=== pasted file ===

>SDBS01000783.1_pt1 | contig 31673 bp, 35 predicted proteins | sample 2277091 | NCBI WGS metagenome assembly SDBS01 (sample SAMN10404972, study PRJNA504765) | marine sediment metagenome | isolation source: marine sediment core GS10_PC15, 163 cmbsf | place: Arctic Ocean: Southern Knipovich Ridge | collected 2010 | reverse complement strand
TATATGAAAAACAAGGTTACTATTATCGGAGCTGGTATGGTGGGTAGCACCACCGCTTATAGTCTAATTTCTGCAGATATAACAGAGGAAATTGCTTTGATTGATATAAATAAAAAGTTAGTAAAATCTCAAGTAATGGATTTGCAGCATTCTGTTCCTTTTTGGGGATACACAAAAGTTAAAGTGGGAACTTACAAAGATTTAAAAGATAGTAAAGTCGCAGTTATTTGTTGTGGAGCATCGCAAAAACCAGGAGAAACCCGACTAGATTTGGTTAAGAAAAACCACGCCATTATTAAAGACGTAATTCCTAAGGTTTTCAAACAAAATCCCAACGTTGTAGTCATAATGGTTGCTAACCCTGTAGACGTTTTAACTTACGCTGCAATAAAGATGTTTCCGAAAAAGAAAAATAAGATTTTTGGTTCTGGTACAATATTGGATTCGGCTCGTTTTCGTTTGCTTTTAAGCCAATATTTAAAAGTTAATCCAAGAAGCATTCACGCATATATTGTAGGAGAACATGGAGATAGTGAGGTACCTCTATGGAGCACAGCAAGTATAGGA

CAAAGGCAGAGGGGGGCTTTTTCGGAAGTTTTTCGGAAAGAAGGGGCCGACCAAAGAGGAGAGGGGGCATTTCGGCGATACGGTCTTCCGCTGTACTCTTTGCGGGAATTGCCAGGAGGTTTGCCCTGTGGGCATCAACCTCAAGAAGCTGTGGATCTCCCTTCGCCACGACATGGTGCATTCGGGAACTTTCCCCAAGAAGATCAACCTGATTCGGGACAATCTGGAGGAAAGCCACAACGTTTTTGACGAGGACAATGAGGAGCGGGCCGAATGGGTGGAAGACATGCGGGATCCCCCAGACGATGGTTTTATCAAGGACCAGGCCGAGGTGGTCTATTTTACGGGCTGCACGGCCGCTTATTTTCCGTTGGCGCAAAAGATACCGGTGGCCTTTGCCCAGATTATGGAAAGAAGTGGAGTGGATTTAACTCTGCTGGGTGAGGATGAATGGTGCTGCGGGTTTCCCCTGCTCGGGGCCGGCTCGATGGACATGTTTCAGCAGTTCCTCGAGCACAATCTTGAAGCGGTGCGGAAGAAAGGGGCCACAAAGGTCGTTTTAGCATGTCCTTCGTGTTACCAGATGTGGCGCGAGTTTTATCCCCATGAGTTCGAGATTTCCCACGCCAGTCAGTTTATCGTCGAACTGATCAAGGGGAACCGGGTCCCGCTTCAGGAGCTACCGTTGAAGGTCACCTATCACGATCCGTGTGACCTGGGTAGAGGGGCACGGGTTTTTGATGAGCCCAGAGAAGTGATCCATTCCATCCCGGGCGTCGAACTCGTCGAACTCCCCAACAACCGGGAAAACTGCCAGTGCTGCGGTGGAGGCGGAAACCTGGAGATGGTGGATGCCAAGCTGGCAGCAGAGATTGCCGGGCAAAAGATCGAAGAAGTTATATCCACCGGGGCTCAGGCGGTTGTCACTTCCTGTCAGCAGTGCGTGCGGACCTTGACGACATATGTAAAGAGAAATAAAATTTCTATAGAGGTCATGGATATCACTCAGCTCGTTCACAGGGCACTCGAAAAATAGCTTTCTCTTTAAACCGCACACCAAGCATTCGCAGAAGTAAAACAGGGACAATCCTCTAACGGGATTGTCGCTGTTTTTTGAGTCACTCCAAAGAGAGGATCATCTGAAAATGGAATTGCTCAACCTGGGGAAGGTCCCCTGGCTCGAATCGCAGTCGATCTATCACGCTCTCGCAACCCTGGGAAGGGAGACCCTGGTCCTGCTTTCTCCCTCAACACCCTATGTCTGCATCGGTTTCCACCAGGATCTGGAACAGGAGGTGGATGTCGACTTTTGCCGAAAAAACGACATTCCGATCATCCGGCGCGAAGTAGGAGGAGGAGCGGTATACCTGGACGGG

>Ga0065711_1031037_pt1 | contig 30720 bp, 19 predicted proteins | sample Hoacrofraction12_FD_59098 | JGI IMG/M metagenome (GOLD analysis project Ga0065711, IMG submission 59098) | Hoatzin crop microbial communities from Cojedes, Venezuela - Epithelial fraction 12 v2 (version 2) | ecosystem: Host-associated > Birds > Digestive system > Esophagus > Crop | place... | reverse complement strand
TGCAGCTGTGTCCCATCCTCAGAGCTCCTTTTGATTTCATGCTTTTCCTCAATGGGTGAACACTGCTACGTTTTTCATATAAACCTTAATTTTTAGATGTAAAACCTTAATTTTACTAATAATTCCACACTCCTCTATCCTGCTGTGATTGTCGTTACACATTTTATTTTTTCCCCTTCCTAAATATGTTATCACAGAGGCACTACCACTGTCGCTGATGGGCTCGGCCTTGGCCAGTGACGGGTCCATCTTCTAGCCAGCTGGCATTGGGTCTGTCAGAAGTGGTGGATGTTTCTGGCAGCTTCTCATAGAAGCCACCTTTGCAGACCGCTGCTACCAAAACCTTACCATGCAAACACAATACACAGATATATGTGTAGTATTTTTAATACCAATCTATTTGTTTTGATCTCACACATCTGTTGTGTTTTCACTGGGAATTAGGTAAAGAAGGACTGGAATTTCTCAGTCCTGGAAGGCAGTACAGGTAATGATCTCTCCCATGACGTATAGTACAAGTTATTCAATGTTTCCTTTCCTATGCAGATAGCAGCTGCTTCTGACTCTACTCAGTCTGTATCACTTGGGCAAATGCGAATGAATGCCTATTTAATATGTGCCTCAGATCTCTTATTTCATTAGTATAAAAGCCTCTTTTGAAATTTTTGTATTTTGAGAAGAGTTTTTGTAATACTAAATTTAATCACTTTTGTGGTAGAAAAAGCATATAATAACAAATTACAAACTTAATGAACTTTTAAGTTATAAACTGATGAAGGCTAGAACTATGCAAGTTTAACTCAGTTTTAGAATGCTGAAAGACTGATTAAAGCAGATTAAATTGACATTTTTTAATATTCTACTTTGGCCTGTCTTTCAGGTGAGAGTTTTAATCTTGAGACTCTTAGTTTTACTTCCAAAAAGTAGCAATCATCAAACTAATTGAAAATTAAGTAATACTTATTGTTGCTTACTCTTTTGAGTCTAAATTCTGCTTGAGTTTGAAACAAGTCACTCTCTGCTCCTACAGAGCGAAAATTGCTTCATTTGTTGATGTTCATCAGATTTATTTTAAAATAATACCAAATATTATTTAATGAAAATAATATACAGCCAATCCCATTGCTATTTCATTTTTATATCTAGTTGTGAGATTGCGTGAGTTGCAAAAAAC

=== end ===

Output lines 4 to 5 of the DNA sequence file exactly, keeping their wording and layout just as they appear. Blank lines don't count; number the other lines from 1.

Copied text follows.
>Ga0065711_1031037_pt1 | contig 30720 bp, 19 predicted proteins | sample Hoacrofraction12_FD_59098 | JGI IMG/M metagenome (GOLD analysis project Ga0065711, IMG submission 59098) | Hoatzin crop microbial communities from Cojedes, Venezuela - Epithelial fraction 12 v2 (version 2) | ecosystem: Host-associated > Birds > Digestive system > Esophagus > Crop | place... | reverse complement strand
TGCAGCTGTGTCCCATCCTCAGAGCTCCTTTTGATTTCATGCTTTTCCTCAATGGGTGAACACTGCTACGTTTTTCATATAAACCTTAATTTTTAGATGTAAAACCTTAATTTTACTAATAATTCCACACTCCTCTATCCTGCTGTGATTGTCGTTACACATTTTATTTTTTCCCCTTCCTAAATATGTTATCACAGAGGCACTACCACTGTCGCTGATGGGCTCGGCCTTGGCCAGTGACGGGTCCATCTTCTAGCCAGCTGGCATTGGGTCTGTCAGAAGTGGTGGATGTTTCTGGCAGCTTCTCATAGAAGCCACCTTTGCAGACCGCTGCTACCAAAACCTTACCATGCAAACACAATACACAGATATATGTGTAGTATTTTTAATACCAATCTATTTGTTTTGATCTCACACATCTGTTGTGTTTTCACTGGGAATTAGGTAAAGAAGGACTGGAATTTCTCAGTCCTGGAAGGCAGTACAGGTAATGATCTCTCCCATGACGTATAGTACAAGTTATTCAATGTTTCCTTTCCTATGCAGATAGCAGCTGCTTCTGACTCTACTCAGTCTGTATCACTTGGGCAAATGCGAATGAATGCCTATTTAATATGTGCCTCAGATCTCTTATTTCATTAGTATAAAAGCCTCTTTTGAAATTTTTGTATTTTGAGAAGAGTTTTTGTAATACTAAATTTAATCACTTTTGTGGTAGAAAAAGCATATAATAACAAATTACAAACTTAATGAACTTTTAAGTTATAAACTGATGAAGGCTAGAACTATGCAAGTTTAACTCAGTTTTAGAATGCTGAAAGACTGATTAAAGCAGATTAAATTGACATTTTTTAATATTCTACTTTGGCCTGTCTTTCAGGTGAGAGTTTTAATCTTGAGACTCTTAGTTTTACTTCCAAAAAGTAGCAATCATCAAACTAATTGAAAATTAAGTAATACTTATTGTTGCTTACTCTTTTGAGTCTAAATTCTGCTTGAGTTTGAAACAAGTCACTCTCTGCTCCTACAGAGCGAAAATTGCTTCATTTGTTGATGTTCATCAGATTTATTTTAAAATAATACCAAATATTATTTAATGAAAATAATATACAGCCAATCCCATTGCTATTTCATTTTTATATCTAGTTGTGAGATTGCGTGAGTTGCAAAAAAC